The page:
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Programming languages seem to go through several stages. Firstly, someone dreams up a new language, Foo Language. The compiler/interpreter is written in another language, usually C or some other low level language. At some point, FooL matures and grows, and eventually someone, somewhere will write a compiler and/or interpreter for FooL in FooL itself.

My question is this: What is the minimal subset of language features such that someone could implement that language in itself?

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Turing completeness? –  Josh Lee Oct 5 '09 at 7:18
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Not the same, but a related read: what-is-the-best-language-to-write-a-compiler-in –  nawfal yesterday
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up vote 7 down vote accepted

Compiler can be written even using a Turing machine - a Universal Turing Machine is basically a compiler/interpreter of any Turing machine, so any Turing-complete language should be enough :)

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In theory, surprisingly little. A computability theorist would say that all you need is mu-recursion or a Turing machine or the like.

However, from a practical point of view, you're not going to be very happy trying to implement a programming language in a Turing machine. I would say that, at a minimum, you would want to have all the usual control-flow constructs, the primitive datatypes, subroutines, as well as arrays and structs. That should be enough to let you implement that subset of the language in the language itself -- and you can then bootstrap yourself up from there.

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"In theory, there is no difference between theory and practice. In practice, there is." -- I forget who. –  Matthew Scharley Oct 5 '09 at 7:27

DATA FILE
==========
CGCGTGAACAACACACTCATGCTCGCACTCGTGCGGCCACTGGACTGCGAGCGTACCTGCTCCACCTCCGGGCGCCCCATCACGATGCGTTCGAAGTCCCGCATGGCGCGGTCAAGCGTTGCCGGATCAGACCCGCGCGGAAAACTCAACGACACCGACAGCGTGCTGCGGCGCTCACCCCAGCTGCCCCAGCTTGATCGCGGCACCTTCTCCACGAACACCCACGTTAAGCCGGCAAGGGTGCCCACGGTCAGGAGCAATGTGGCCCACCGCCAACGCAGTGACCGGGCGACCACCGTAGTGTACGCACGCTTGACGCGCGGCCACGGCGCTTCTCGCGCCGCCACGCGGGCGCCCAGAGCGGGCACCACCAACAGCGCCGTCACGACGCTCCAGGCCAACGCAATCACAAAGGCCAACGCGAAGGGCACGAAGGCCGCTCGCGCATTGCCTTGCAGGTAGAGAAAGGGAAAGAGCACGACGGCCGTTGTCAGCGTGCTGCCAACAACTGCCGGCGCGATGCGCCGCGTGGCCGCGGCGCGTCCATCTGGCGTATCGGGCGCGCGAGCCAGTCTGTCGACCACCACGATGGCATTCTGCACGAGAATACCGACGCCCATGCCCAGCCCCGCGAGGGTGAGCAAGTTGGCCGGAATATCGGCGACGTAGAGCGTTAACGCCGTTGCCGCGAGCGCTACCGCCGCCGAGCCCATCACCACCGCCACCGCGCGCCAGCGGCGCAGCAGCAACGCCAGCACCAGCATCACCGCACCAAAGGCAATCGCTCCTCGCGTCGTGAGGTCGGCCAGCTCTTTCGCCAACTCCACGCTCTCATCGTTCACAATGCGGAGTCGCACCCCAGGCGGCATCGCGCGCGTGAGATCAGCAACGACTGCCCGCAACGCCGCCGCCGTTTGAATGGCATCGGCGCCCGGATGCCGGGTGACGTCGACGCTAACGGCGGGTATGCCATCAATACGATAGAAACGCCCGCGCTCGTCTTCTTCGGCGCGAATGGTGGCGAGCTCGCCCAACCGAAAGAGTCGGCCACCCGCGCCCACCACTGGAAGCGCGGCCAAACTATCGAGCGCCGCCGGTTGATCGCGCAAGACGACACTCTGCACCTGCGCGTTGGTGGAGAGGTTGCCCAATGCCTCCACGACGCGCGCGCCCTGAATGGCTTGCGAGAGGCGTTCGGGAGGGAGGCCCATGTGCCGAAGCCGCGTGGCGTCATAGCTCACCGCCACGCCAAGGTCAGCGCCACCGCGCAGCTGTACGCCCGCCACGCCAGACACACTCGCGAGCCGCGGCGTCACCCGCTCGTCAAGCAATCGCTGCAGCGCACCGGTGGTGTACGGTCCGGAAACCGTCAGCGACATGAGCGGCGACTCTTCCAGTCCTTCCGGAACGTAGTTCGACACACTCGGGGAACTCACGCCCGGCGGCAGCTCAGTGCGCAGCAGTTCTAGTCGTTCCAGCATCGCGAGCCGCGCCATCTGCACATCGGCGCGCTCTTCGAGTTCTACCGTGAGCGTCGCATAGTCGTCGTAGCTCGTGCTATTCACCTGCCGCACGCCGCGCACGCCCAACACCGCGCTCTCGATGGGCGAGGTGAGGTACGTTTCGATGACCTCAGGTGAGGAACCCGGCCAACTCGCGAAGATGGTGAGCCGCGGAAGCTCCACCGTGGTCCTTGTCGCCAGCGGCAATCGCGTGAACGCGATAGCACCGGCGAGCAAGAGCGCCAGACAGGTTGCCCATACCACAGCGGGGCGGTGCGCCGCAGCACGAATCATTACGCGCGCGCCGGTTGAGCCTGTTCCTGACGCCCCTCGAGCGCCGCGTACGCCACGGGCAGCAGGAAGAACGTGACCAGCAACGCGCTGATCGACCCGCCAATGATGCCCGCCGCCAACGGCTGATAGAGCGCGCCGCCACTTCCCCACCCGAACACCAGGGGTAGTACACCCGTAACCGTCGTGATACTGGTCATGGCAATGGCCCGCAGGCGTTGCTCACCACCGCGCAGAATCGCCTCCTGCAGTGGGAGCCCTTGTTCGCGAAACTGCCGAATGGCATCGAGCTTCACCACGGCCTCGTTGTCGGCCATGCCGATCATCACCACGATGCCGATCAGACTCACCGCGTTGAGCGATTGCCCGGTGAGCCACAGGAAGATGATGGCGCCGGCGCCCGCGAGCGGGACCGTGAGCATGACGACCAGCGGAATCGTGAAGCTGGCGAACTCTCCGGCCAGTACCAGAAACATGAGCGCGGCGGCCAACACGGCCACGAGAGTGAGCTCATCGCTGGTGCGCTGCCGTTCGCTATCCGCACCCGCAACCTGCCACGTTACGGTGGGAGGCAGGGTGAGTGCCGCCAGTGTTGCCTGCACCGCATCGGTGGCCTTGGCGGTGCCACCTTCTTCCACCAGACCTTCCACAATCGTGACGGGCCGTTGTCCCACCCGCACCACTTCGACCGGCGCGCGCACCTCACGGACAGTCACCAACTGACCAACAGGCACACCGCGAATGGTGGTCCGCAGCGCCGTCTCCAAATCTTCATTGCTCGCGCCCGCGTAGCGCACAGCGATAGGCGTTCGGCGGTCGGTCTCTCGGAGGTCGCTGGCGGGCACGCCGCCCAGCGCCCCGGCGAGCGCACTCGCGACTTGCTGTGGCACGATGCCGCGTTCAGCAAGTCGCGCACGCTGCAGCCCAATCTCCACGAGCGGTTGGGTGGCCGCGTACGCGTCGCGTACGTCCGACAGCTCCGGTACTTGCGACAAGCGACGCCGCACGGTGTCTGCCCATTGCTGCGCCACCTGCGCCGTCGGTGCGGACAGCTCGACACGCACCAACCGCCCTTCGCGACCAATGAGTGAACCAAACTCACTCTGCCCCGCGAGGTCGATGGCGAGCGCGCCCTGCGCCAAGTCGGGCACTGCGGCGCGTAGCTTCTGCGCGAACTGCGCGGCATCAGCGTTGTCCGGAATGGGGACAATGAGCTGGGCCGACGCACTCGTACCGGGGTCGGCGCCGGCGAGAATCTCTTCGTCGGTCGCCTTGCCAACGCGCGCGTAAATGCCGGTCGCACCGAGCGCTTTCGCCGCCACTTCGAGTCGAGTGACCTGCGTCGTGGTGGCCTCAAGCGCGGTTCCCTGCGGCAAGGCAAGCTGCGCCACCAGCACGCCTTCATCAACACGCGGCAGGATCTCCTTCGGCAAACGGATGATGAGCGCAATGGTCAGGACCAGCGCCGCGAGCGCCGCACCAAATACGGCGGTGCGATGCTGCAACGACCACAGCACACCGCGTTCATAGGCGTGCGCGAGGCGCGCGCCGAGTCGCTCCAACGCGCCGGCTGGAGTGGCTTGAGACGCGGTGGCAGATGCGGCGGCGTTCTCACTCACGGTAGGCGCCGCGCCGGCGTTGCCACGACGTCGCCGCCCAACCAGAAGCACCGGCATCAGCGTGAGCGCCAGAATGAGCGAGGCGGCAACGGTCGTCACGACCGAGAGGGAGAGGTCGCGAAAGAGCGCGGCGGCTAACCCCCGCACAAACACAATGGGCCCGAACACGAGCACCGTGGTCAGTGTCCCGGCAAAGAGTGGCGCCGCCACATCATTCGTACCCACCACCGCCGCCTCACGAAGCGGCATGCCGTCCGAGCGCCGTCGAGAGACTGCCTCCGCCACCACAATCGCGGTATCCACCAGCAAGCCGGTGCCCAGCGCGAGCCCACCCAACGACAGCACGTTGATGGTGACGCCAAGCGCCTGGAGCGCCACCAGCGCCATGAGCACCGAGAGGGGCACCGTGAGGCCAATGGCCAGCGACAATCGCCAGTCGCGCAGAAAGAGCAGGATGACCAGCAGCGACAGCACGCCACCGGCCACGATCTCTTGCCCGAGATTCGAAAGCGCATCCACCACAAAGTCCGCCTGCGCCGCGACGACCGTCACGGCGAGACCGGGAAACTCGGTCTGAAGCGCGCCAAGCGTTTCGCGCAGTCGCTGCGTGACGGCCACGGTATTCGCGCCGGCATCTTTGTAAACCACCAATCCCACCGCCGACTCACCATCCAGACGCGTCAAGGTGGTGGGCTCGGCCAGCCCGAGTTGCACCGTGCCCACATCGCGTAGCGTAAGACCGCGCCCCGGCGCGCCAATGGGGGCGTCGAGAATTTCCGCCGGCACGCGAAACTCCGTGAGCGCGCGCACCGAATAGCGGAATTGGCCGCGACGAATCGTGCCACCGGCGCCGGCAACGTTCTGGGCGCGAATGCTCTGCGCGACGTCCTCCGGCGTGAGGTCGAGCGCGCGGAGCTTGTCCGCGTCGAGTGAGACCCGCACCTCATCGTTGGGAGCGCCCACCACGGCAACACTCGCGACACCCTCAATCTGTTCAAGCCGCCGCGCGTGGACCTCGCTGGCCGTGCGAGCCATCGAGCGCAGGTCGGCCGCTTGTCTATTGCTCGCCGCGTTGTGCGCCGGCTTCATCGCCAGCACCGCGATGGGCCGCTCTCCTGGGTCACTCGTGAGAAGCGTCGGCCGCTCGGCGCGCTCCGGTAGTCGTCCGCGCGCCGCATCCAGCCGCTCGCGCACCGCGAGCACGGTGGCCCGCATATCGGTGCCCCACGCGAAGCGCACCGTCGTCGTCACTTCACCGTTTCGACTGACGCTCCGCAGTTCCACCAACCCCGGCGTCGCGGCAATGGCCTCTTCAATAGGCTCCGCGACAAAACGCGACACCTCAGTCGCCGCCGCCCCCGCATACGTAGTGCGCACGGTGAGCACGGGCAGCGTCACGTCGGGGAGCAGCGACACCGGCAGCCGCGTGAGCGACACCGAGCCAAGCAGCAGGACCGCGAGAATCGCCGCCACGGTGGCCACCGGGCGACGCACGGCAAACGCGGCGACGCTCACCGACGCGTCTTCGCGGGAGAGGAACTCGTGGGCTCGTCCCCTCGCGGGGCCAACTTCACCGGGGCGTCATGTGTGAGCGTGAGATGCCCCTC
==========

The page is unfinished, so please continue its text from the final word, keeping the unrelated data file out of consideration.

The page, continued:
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One option is a read-eval-print loop. This can be used to build many higher-level constructs. I believe this is the path taken by LISP.
I am unsure about the beginnings of C, but I think it started with a few system calls to implement branching, loops, assignment and single-character I/O, and built from there.

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Id assume a assembler would make the cut.

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My question is this: What is the minimal subset of language features such that someone could implement that language in itself?

There is no requirement for the language to be useful for anything other than compiling itself? I present to you Useless, the language in which every text is a proper program and means "a program that takes any input and produces itself" (this is also known as Useless compiler).

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I like Jon Skeet's language better. But for the sake of argument, let's make sure that the language is useful as defined by at the very least being Turing-complere. –  Matthew Scharley Oct 5 '09 at 14:06
    
That sure is a Useless programming language. –  Brad Gilbert Oct 5 '09 at 14:13
    
@Brad: Yes, yes it is. @Matthew: Are you sure that Jon Skeet's language can compile itself? –  Rafał Dowgird Oct 5 '09 at 14:32
    
@Rafal: You'd have to ask him; I'm pretty sure it does exactly what he wants, out of fear. –  Matthew Scharley Oct 6 '09 at 13:46
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